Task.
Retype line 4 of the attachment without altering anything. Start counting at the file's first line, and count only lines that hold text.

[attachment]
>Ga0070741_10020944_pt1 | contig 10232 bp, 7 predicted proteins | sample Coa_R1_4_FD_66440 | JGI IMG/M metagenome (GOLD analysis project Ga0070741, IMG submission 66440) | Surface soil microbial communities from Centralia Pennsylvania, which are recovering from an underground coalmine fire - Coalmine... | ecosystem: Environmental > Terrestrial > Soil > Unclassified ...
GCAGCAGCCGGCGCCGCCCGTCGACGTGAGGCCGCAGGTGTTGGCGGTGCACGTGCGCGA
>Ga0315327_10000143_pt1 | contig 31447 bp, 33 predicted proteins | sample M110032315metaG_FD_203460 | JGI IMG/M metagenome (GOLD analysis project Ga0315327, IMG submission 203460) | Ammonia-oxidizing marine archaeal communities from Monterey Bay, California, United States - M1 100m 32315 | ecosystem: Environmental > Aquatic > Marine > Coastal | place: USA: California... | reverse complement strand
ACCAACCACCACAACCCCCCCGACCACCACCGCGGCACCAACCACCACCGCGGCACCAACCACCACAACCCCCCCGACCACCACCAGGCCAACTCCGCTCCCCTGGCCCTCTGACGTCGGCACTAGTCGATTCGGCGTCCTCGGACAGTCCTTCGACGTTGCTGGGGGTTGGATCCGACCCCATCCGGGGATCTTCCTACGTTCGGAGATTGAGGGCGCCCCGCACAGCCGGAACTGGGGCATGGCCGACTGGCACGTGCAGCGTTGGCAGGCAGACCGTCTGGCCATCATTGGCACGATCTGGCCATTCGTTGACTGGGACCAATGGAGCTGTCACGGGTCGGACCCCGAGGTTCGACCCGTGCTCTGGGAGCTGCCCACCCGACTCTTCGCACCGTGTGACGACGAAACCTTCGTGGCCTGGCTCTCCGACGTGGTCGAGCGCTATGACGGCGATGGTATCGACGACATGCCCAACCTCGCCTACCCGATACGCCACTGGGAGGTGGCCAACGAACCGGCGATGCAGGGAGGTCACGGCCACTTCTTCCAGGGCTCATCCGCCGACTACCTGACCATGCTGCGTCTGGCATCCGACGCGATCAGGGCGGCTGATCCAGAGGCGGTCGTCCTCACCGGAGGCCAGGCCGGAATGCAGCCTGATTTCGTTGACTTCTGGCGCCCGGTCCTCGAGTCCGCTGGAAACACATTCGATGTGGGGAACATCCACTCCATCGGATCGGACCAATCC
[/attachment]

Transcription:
ACCAACCACCACAACCCCCCCGACCACCACCGCGGCACCAACCACCACCGCGGCACCAACCACCACAACCCCCCCGACCACCACCAGGCCAACTCCGCTCCCCTGGCCCTCTGACGTCGGCACTAGTCGATTCGGCGTCCTCGGACAGTCCTTCGACGTTGCTGGGGGTTGGATCCGACCCCATCCGGGGATCTTCCTACGTTCGGAGATTGAGGGCGCCCCGCACAGCCGGAACTGGGGCATGGCCGACTGGCACGTGCAGCGTTGGCAGGCAGACCGTCTGGCCATCATTGGCACGATCTGGCCATTCGTTGACTGGGACCAATGGAGCTGTCACGGGTCGGACCCCGAGGTTCGACCCGTGCTCTGGGAGCTGCCCACCCGACTCTTCGCACCGTGTGACGACGAAACCTTCGTGGCCTGGCTCTCCGACGTGGTCGAGCGCTATGACGGCGATGGTATCGACGACATGCCCAACCTCGCCTACCCGATACGCCACTGGGAGGTGGCCAACGAACCGGCGATGCAGGGAGGTCACGGCCACTTCTTCCAGGGCTCATCCGCCGACTACCTGACCATGCTGCGTCTGGCATCCGACGCGATCAGGGCGGCTGATCCAGAGGCGGTCGTCCTCACCGGAGGCCAGGCCGGAATGCAGCCTGATTTCGTTGACTTCTGGCGCCCGGTCCTCGAGTCCGCTGGAAACACATTCGATGTGGGGAACATCCACTCCATCGGATCGGACCAATCC